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How green are my students?

Peter Ransom encourages free traffic in problem-solving

One of the areas where many students ask for revision help is algebra.

Knowing where to start is the key to maximising revision time, so establish this first by using traffic lights.

Give students a few examples (no more than five) from one area of algebra (eg linear equations, quadratic equations, graphs, expanding brackets, factorising, powers) starting from very simple to very difficult.

Next to each example, I ask them to sketch a set of traffic lights and shade or colour it appropriately - green if they could do it without any problem, amber if they are unsure about it, or red if they have no idea what to do by sketching a set of traffic lights and shadingcolouring accordingly.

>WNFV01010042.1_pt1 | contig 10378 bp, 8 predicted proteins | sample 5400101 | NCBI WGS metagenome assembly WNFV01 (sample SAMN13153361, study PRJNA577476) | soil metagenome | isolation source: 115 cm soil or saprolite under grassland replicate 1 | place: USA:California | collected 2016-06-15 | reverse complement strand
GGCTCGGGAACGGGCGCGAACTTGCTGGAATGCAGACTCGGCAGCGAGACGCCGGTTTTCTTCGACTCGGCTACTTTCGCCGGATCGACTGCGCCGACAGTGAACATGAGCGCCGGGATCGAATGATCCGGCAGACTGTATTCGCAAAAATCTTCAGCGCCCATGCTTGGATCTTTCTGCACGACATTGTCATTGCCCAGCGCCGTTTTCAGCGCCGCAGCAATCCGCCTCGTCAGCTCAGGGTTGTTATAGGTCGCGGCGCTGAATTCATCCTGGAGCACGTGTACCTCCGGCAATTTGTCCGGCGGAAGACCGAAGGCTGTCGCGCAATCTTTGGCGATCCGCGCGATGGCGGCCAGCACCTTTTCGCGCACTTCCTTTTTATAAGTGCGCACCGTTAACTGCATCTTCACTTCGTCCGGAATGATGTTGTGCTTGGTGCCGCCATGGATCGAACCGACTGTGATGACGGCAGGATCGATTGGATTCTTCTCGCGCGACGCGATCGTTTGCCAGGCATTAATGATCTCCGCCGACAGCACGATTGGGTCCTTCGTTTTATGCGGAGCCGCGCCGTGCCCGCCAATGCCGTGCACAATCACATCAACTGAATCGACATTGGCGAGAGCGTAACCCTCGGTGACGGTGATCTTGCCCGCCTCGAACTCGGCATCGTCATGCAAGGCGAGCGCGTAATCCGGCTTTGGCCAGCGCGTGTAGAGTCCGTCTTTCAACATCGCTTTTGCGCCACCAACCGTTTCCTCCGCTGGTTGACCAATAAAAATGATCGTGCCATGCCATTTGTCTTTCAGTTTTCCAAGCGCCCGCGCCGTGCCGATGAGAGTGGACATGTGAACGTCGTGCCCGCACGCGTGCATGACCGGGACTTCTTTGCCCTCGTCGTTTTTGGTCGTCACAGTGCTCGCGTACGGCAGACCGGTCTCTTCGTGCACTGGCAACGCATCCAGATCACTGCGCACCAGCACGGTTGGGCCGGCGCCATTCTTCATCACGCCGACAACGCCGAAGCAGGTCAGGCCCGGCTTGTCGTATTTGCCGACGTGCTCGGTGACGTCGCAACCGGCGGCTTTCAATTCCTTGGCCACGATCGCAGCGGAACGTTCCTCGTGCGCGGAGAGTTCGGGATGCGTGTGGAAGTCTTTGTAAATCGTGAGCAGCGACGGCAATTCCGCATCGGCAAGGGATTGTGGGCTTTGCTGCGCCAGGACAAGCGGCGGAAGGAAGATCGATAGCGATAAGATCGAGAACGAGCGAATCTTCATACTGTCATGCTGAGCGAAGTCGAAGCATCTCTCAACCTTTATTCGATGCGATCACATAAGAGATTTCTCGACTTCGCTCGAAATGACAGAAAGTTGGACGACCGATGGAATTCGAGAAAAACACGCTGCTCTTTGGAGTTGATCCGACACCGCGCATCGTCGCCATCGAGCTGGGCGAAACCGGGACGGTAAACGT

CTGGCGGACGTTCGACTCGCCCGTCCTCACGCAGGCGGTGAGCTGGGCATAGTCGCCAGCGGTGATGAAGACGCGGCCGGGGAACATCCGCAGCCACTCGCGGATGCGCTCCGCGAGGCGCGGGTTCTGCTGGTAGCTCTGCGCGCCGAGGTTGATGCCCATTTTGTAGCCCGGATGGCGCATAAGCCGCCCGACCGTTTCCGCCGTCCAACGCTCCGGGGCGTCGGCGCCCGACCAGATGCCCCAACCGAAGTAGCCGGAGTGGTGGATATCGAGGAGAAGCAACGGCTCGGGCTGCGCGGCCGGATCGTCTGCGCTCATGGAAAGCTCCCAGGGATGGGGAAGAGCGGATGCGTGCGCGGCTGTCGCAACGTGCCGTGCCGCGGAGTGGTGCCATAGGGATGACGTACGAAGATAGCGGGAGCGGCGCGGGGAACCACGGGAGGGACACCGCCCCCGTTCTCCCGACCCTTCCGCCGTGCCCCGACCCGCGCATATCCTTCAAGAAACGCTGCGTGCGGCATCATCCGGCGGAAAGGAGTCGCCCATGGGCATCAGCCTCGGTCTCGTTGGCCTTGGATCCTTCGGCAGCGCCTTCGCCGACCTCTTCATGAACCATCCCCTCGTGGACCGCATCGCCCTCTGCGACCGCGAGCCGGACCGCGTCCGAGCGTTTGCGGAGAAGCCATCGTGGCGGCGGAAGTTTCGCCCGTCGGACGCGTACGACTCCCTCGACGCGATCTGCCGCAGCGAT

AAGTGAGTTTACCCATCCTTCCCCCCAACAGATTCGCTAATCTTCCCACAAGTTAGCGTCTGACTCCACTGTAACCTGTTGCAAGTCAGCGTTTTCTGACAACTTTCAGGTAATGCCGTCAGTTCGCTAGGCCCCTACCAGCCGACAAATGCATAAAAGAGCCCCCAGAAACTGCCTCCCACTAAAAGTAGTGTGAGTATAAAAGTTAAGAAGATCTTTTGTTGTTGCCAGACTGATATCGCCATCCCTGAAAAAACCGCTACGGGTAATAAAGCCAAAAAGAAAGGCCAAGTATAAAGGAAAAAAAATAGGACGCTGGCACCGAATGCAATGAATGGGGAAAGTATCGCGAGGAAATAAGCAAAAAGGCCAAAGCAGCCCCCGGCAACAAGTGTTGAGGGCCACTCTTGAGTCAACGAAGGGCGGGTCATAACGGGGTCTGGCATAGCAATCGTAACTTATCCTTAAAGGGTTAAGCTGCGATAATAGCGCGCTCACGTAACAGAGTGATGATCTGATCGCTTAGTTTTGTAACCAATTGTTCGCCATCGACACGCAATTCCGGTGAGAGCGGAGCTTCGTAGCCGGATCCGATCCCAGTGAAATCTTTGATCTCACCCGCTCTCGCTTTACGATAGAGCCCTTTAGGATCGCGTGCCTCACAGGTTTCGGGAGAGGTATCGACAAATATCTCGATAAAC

Then they do some smart revision by helping each other, looking at each example in turn. If everyone is green, move on. If some are amber and green then they pair up so green helps the amber. Red and amber students try to resolve their problems - if they have no success they will seek help from me. If they are all amber or all red then we do some whole-class work.

Once the examples are solved to everybody's satisfaction, I ask them to set a similar problem for another student who had the same traffic light colour - of course they have to have solved the equation themselves before passing it on, so there is some check. The advantages of using this include: l Students find their own start level and are not out of their depth.

* They help each other and consolidate their own skills.

* They move on to another topic quickly without losing concentration.

* They receive explanations in a way which can make more sense to them.

Traffic lights work with other topics as well as algebra.

Peter Ransom is leading maths teacher at the Mountbatten School and Language College, Romsey, Hampshire

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